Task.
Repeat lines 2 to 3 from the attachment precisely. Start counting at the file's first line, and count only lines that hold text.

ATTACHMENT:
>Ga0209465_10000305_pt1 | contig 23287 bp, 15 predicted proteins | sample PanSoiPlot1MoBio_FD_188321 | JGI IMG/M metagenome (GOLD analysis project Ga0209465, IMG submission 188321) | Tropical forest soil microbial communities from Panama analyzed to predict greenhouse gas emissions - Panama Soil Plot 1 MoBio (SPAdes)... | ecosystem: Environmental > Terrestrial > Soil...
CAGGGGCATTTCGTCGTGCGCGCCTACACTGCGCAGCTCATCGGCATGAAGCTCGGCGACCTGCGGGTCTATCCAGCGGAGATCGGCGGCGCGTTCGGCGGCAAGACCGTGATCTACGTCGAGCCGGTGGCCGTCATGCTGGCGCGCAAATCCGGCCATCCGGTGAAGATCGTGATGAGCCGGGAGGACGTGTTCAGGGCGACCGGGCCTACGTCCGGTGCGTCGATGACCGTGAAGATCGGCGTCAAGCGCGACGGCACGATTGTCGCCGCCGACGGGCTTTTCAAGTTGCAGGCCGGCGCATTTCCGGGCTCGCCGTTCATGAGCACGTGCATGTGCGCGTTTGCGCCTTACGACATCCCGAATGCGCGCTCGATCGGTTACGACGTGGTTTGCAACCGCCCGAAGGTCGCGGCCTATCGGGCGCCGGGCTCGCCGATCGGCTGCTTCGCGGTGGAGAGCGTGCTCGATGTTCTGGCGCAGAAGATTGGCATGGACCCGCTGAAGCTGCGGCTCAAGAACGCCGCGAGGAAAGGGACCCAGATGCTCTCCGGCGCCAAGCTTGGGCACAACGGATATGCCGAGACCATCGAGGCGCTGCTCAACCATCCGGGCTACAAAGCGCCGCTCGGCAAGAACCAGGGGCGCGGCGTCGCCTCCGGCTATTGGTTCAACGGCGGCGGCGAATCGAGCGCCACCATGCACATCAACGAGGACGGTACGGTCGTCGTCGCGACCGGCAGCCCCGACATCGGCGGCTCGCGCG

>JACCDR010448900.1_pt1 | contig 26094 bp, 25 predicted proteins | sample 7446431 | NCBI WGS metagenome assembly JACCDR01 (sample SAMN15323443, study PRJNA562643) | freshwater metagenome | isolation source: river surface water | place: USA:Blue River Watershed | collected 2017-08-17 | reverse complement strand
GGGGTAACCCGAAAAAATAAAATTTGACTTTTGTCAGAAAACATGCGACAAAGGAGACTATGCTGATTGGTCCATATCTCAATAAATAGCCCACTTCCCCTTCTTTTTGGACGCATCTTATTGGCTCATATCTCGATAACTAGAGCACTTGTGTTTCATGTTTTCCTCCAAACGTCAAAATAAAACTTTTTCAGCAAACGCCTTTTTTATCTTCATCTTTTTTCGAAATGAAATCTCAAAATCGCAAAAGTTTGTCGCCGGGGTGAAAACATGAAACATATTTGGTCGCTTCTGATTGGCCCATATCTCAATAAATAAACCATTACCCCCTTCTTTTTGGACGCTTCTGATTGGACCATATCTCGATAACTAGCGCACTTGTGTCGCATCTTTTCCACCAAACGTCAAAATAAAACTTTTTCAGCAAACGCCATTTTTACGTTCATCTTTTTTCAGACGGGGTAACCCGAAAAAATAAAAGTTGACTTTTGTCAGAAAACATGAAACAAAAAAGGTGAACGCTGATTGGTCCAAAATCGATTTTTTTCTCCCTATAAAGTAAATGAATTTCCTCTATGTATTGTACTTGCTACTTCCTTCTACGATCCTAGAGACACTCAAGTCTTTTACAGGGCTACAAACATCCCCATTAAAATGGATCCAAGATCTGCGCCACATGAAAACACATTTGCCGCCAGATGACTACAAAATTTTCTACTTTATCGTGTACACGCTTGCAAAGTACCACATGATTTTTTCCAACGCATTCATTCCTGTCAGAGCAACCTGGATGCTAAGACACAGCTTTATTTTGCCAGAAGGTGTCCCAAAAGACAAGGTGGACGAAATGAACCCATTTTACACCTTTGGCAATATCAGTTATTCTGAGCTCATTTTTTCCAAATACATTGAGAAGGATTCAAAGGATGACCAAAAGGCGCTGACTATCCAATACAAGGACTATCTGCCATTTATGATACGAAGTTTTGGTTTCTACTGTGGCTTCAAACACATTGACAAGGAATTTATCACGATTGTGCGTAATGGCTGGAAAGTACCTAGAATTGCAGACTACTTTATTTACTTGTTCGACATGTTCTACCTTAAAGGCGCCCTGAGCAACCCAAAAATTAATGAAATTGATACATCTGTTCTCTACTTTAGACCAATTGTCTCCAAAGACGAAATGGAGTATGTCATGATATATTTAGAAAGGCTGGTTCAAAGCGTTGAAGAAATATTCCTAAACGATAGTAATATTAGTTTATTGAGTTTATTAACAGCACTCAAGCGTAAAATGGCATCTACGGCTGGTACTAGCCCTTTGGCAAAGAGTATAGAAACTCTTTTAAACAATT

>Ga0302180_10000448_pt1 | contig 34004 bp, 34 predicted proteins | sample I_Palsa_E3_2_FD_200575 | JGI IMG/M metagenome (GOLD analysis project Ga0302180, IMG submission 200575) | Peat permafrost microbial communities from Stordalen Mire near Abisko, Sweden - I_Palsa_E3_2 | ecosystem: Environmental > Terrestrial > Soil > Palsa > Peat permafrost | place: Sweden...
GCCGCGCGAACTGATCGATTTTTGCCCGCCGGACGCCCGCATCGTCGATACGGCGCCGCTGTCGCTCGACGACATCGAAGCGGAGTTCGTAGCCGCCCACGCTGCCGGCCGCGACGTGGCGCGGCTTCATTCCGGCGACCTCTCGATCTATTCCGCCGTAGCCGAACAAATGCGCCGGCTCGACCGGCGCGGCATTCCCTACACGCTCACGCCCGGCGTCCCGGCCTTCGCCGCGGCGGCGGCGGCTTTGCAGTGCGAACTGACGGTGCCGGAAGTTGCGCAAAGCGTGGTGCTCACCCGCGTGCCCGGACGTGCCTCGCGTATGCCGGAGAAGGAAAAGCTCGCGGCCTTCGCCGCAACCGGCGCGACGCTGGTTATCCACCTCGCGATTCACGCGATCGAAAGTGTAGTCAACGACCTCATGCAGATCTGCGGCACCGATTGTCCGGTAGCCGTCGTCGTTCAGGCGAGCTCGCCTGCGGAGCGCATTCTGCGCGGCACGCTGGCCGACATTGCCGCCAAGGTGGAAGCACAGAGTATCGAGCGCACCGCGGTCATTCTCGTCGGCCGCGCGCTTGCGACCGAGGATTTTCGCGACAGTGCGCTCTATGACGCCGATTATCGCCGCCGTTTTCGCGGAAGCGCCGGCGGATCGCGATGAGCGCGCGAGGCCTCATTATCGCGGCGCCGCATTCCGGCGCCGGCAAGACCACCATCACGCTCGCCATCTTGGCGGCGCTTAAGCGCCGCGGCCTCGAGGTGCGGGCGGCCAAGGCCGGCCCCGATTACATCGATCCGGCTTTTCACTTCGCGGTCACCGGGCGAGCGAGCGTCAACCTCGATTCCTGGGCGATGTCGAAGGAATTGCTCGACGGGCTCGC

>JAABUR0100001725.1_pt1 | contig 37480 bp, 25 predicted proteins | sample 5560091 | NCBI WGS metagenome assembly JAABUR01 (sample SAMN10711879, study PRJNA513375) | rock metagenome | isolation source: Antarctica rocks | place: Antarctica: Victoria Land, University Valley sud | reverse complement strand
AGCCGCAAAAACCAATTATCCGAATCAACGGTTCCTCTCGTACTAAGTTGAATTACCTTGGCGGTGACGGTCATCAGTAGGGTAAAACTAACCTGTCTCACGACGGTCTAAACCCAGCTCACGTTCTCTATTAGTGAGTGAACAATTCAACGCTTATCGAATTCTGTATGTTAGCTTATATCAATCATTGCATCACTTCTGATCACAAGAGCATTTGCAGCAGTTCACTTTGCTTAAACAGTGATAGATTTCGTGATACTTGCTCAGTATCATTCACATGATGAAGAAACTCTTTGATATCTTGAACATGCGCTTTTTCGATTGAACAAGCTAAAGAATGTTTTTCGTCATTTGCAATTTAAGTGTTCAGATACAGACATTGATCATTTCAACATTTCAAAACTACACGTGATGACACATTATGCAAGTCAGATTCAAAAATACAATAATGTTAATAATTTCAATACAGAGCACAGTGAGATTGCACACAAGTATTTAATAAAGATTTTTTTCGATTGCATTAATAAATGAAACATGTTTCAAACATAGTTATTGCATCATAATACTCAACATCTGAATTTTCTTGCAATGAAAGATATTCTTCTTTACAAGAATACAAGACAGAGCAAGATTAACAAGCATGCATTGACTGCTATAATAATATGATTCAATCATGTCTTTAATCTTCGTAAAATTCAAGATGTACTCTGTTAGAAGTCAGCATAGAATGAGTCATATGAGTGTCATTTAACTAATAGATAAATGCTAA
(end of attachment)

CAGGGGCATTTCGTCGTGCGCGCCTACACTGCGCAGCTCATCGGCATGAAGCTCGGCGACCTGCGGGTCTATCCAGCGGAGATCGGCGGCGCGTTCGGCGGCAAGACCGTGATCTACGTCGAGCCGGTGGCCGTCATGCTGGCGCGCAAATCCGGCCATCCGGTGAAGATCGTGATGAGCCGGGAGGACGTGTTCAGGGCGACCGGGCCTACGTCCGGTGCGTCGATGACCGTGAAGATCGGCGTCAAGCGCGACGGCACGATTGTCGCCGCCGACGGGCTTTTCAAGTTGCAGGCCGGCGCATTTCCGGGCTCGCCGTTCATGAGCACGTGCATGTGCGCGTTTGCGCCTTACGACATCCCGAATGCGCGCTCGATCGGTTACGACGTGGTTTGCAACCGCCCGAAGGTCGCGGCCTATCGGGCGCCGGGCTCGCCGATCGGCTGCTTCGCGGTGGAGAGCGTGCTCGATGTTCTGGCGCAGAAGATTGGCATGGACCCGCTGAAGCTGCGGCTCAAGAACGCCGCGAGGAAAGGGACCCAGATGCTCTCCGGCGCCAAGCTTGGGCACAACGGATATGCCGAGACCATCGAGGCGCTGCTCAACCATCCGGGCTACAAAGCGCCGCTCGGCAAGAACCAGGGGCGCGGCGTCGCCTCCGGCTATTGGTTCAACGGCGGCGGCGAATCGAGCGCCACCATGCACATCAACGAGGACGGTACGGTCGTCGTCGCGACCGGCAGCCCCGACATCGGCGGCTCGCGCG

>JACCDR010448900.1_pt1 | contig 26094 bp, 25 predicted proteins | sample 7446431 | NCBI WGS metagenome assembly JACCDR01 (sample SAMN15323443, study PRJNA562643) | freshwater metagenome | isolation source: river surface water | place: USA:Blue River Watershed | collected 2017-08-17 | reverse complement strand